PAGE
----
Hope and faith are very closely interlinked. When you look forward to the future and believe that the best is waiting for you, even if the road there looks rocky, you can allow yourself to feel peaceful and comfortable in the midst of turmoil. Keeping the belief that your Higher Power has your best interest at heart and is asking you to let it see you through hard times is a staple of being faithful and allowing yourself to trust in your divine source for guidance.
However, there may come a time when putting too much faith in another person, or becoming an idle passenger on your journey through life can lead you astray, and lead you out from the liberty of hope into the shackles of denial.
Hope vs. denial
Hope is believing that the future can be brighter and more bountiful. Denial is an unwillingness to accept the past or present as it is. Those in denial often focus on the future as a way to escape the present or past. You can have hope without denying the realities of your experiences. And certainly without denying your faith.
Relying on your faith in your Source to keep hope alive does not mean you are blind to what is right in front of you. And doesn’t mean you must turn a blind eye to a harmful or abusive life circumstance. This means if your spouse or children are battling an addiction or abusive behaviors, you can certainly find strength in your Source to support them through their struggle, and hope for a swift and encompassing recovery. But during this process, you do not have to keep your partner or child in the home and subject the rest of your family to their abusiveness. You certainly can love and support them and hope they change for the better while acknowledging there is a major problem and addressing it. Hoping your loved one will change does not negate the current situation nor excuse their behavior now.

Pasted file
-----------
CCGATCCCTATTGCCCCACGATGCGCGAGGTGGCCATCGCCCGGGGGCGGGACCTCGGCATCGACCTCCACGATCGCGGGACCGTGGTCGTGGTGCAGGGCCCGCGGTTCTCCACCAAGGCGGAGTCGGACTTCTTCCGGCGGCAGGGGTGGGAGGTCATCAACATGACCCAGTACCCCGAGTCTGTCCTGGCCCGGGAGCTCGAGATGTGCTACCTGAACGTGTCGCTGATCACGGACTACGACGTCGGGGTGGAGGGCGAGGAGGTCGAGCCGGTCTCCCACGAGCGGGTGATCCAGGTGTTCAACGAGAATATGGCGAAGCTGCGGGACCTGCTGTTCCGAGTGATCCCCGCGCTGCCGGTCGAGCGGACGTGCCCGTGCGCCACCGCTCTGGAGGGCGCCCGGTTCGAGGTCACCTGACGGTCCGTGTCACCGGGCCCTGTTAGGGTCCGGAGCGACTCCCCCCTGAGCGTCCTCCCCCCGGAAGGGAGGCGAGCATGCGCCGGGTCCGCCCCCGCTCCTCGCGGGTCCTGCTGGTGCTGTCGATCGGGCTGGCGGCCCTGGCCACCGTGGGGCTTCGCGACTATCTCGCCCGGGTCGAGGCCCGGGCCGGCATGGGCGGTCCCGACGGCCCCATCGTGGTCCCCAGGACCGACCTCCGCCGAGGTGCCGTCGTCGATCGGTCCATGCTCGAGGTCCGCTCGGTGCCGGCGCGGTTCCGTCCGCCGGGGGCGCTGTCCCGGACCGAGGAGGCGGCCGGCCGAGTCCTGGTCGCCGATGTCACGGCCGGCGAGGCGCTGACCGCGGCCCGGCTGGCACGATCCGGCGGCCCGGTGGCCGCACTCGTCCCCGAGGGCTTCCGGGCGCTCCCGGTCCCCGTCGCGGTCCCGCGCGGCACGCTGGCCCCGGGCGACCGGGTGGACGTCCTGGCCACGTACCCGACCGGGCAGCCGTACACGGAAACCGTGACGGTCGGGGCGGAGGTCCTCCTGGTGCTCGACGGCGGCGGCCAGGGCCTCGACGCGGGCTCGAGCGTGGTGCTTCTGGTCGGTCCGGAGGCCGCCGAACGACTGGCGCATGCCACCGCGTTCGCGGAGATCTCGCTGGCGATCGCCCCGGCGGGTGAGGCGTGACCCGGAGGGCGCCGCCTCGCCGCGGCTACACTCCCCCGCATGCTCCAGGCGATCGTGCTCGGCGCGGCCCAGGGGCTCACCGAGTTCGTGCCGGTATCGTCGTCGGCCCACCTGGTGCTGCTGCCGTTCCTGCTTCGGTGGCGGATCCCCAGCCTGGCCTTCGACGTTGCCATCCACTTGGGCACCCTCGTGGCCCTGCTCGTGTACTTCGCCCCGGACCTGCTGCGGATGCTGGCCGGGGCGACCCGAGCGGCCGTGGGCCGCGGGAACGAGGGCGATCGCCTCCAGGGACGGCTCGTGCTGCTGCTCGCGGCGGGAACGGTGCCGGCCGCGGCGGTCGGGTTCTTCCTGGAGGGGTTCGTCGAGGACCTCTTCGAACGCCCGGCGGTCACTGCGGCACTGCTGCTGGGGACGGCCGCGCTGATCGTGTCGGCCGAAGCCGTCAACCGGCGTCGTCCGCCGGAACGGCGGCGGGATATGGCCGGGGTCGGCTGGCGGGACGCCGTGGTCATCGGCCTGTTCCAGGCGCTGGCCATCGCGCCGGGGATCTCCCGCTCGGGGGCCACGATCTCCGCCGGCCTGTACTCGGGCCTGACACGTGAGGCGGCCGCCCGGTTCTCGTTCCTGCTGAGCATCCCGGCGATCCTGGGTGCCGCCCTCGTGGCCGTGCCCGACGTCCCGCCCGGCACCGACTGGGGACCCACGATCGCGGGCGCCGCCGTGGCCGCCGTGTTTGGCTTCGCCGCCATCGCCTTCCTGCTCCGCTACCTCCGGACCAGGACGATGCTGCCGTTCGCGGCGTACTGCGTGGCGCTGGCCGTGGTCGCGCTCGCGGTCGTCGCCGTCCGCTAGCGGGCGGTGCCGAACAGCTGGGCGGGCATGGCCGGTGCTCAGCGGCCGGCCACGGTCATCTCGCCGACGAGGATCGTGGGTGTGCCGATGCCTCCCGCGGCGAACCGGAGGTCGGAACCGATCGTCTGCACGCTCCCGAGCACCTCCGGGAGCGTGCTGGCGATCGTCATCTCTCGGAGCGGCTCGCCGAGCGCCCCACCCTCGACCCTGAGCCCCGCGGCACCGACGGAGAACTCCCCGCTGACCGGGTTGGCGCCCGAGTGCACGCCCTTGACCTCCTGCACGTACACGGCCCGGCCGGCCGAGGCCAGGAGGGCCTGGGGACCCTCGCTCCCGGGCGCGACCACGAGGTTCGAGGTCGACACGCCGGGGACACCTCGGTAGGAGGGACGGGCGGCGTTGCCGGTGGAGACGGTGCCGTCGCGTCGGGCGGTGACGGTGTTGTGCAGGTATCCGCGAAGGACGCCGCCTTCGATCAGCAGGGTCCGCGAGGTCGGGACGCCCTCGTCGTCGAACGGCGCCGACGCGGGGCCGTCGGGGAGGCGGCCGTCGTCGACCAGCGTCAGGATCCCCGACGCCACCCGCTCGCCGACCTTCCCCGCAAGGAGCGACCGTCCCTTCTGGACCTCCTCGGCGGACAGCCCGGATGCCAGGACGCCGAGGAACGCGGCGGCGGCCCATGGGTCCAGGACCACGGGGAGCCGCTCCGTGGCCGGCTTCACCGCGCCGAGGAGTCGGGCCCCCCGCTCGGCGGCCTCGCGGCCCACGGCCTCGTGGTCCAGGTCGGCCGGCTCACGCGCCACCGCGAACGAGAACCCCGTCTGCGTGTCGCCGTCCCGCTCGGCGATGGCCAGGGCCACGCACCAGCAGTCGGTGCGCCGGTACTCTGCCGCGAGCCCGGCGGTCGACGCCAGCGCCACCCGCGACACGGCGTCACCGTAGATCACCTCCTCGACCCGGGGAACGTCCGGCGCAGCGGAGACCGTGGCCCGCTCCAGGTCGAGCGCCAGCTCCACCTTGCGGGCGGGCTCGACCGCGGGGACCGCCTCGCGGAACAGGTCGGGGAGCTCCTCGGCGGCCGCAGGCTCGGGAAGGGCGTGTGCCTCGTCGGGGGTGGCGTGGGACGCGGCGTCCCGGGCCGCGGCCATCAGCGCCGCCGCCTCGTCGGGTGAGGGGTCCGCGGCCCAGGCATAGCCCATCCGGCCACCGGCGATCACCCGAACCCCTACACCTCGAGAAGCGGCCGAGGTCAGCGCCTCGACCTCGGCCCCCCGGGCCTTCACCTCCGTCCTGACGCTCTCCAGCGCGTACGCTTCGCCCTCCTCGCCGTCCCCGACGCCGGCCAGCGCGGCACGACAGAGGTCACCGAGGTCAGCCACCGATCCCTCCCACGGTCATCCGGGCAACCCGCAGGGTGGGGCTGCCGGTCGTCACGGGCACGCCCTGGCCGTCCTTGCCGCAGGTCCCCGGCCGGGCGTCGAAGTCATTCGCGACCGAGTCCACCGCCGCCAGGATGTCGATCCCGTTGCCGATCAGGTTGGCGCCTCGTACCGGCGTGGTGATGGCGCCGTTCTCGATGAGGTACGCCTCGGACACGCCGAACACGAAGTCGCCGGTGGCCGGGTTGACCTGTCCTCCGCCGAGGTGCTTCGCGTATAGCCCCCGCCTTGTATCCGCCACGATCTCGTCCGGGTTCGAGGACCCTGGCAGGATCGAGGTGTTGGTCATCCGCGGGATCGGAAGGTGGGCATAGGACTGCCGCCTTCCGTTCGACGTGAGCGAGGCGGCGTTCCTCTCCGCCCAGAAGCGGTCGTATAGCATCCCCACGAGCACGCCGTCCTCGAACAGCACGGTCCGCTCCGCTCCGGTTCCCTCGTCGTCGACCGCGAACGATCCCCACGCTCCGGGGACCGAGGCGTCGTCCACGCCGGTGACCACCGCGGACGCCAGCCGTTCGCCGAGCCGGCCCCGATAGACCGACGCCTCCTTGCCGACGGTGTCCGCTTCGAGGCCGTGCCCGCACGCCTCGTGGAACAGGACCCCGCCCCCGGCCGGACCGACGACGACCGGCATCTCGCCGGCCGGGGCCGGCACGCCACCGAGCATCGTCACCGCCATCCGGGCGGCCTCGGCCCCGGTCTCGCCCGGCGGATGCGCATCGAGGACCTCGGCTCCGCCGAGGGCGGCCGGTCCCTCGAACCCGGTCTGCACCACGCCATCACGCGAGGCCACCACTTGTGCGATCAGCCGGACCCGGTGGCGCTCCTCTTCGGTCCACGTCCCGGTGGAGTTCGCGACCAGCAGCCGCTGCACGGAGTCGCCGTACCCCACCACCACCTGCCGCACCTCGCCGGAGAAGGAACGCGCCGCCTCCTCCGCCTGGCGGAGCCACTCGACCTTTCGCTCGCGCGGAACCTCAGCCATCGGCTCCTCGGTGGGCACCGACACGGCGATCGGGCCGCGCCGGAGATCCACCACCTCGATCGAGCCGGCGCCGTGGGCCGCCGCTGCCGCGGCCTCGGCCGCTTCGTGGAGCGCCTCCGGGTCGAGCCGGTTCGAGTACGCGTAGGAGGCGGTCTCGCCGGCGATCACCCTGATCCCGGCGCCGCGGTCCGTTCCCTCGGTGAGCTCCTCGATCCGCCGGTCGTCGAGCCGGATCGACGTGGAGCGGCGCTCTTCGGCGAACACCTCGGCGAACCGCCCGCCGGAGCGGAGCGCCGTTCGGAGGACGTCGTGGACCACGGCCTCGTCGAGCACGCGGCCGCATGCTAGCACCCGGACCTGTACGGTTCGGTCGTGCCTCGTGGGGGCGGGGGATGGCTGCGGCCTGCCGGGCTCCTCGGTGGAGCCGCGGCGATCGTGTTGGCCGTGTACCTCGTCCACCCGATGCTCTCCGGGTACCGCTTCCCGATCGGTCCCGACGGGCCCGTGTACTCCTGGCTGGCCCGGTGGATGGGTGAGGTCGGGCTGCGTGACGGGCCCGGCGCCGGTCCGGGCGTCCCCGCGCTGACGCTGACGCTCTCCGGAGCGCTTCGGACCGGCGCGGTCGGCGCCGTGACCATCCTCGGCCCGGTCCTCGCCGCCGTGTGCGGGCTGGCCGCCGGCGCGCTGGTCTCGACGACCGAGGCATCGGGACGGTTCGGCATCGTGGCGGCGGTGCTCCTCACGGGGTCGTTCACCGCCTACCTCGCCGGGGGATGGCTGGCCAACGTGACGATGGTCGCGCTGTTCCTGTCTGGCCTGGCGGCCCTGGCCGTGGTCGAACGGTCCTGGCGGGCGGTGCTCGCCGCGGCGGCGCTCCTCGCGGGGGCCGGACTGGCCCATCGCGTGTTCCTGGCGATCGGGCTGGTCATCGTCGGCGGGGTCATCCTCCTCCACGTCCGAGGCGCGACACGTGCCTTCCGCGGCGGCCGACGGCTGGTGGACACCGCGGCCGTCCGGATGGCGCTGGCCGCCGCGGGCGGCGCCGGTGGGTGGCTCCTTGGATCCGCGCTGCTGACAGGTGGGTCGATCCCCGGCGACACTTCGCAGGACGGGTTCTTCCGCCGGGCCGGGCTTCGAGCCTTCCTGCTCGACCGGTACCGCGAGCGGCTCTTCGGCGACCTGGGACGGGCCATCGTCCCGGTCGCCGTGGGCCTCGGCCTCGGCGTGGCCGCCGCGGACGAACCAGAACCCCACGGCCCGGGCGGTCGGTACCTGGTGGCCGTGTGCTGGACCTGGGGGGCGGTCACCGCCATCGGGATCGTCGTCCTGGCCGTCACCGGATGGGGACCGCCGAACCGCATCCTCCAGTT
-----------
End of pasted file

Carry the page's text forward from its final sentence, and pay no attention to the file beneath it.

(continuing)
Hope does not need to be defended. Faith does not need to be defended. If you carry the light of your Source in your heart, you may not even have words to explain all the ways you’ve been inspired to live your life. Particularly in the face of adversity. But if you become defensive and rattle off reasons why keeping something or someone harmful within arm’s reach is acceptable to you, you may be slipping from hope into denial. Rationalizing detrimental decisions, or meeting someone who genuinely worries about how you view your situation with an aggressive attitude may be a clue that your inspiration is not coming from faith but from fear.
Since I was a small child, I felt within me that the expression “everything happens for a reason” somehow rang true. I did not fully understand what it meant at the time, but it has been a source of inspiration and hope that has helped me navigate life with more faith and enthusiasm and less worry. This helps me believe that things can be different in my life and lives of others without masking the realities of life or the decisions being made. I trust that those around me who are struggling can change, yet make sure they are not detrimental to my experience in the process.
Hope and denial are vital lessons to practice within your marriage and teach your children. Discuss with your life partner what in your relationship or individual lives you are hoping will change for the better. Then really decipher if this view is clear or clouded, or if this desire for change is rooted in fear or love. Do the same with your children, especially if they are struggling in their relationships, in their life path, or in their faith.